LGBTQ Monologues celebrate National Coming Out Week with personal stories

Wednesday, October 4, 2017 - 10:15pm

Public Policy junior Lena Dreves speaks at the LGBTQ Monologues Wednesday at the Michigan Union.

Public Policy junior Lena Dreves speaks at the LGBTQ Monologues Wednesday at the Michigan Union. Buy this photo
Katelyn Mulcahy/Daily

 

“I can say ‘I’m gay’ so easily now, but for the majority of my life those words held me hostage,” one performer said.

Public Policy junior Lena Dreves recently started approaching student groups and organizations for support to create a LGBTQ Monologues event happen, which was ultimately co-sponsored by the Spectrum Center and LGBT+ Michigan. Dreves wanted to bring to light the experiences of members of this community, and saw this come to fruition at the first annual event Wednesday night.

LGBTQ Monologues consisted of 11 student speakers detailing their experiences as members of the community and the different struggles they have faced. Dreves emphasized people need an outlet to express the range of emotions associated with coming out.

“Not only is this event beneficial for the people sharing, but for the people hearing, I think it really puts a face to the LGBT community,” Dreves said. “I think a lot of times we hear about statistics and everything’s institutionalized and political, especially around this topic today. I think by hearing stories, when people are reading these statistics they’re going to remember a face and a story.”

Speakers talked about the different intricacies associated with coming out, focusing on topics such as parental dynamics, acceptance and reconciling identity with faith. LSA senior Michael Miller-Perusse, who was a co-chair of the event and is the community outreach chair for LGBT+ Michigan, mentioned the importance of attending monologue events and holding supportive events for community members.

“We thought Coming Out Week would be a great time to do this,” Miller-Perusse said, referring to the week of Oct. 4 to Oct. 11. “I think it’s really beneficial for students to hear different people in their community with different backgrounds and life experiences and really listen to their story, as well as attend events held by people from communities I’m not a part of and learn more about their experiences.”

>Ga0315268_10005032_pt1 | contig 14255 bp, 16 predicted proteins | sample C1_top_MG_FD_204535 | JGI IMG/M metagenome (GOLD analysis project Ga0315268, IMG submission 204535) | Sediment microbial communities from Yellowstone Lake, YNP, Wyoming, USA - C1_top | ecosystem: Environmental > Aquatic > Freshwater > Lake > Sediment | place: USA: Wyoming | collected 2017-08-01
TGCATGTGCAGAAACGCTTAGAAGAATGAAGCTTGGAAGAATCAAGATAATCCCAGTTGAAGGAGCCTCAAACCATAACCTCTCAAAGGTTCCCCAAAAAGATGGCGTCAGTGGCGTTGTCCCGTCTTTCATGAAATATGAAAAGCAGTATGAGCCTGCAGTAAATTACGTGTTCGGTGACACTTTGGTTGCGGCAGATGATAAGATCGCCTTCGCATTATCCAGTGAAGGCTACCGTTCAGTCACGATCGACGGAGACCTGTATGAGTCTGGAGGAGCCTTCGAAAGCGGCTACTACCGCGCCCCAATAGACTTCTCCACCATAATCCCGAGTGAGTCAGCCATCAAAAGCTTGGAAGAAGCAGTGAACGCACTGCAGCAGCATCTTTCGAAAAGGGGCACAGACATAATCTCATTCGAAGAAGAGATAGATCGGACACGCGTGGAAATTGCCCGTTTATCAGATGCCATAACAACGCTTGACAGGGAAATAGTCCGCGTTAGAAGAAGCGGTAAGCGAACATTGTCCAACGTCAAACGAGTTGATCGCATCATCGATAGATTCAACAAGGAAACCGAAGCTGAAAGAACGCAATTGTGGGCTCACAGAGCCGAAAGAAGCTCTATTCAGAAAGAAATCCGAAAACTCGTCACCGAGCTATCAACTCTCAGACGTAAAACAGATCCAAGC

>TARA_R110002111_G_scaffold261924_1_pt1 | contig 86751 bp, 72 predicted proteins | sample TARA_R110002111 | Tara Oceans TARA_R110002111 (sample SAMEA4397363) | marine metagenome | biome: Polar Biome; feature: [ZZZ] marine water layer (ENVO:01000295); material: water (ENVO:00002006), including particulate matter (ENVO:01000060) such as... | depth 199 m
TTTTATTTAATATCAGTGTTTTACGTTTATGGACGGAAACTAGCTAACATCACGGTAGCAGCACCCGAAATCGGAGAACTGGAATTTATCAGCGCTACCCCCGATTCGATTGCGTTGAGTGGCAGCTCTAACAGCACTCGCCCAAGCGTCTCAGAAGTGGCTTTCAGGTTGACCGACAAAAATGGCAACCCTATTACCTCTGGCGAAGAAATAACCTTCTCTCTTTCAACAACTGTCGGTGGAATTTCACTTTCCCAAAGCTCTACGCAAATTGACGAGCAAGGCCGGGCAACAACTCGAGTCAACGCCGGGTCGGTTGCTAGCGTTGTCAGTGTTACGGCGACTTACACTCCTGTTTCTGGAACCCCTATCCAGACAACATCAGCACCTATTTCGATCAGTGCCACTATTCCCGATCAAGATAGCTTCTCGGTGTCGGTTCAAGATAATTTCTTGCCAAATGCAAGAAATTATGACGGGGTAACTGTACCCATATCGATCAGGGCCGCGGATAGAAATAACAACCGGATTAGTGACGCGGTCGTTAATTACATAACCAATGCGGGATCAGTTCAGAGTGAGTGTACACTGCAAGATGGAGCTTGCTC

Public Policy junior Daniel Greene spoke about coming out and dealing with unexpected backlash after a Michigan Daily article about his experience as a gay man in Greek life ran the same day. He changed his monologue after the article was released.

“Almost all of the responses have been positive feedback, but there are a few people who have made my day a little rough, to say the least,” Greene said. “I think it’s important for me to react in a way not that I’m giving a spotlight to the haters but so I can reflect as a person. This is a wonderful event. It gives me perspective because even though I’ve had a hard day and it’s sometimes hard to create change, hearing the stories of everyone else in the room and understanding their perspectives makes it seem a little better.”

Greene continued, stating though most of the attendees of the event belonged to the community, it was important for them to create a sense of solidarity and support among the community members.

“Events like this can be productive when the community buys into it,” Greene said. “If you look around the room, I would say that this is mostly the LGBTQIA+ community, but what’s important to understand is that if you’re going to create change on campus the community itself needs to be powerful and positive, and able to rely on each other internally before they can go about opening the doors and creating broader change across campus. It’s building the momentum to allow more people to come in and help people become more willing to share their stories. I think tonight’s an investment in a long-term desire to make a change.”

LSA sophomore Dominique Witten reflected on the experience and how it could inspire other University students to feel more comfortable with their identities.

“I thought it was really cool to hear everyone’s unique stories, and it helped me have a better understanding of my friends and other people on campus,” Witten said. “I think that people who are struggling to come out can really benefit from this event, because it helps reaffirm that it’s not just them, and that there are so many people who have gotten through this as well.”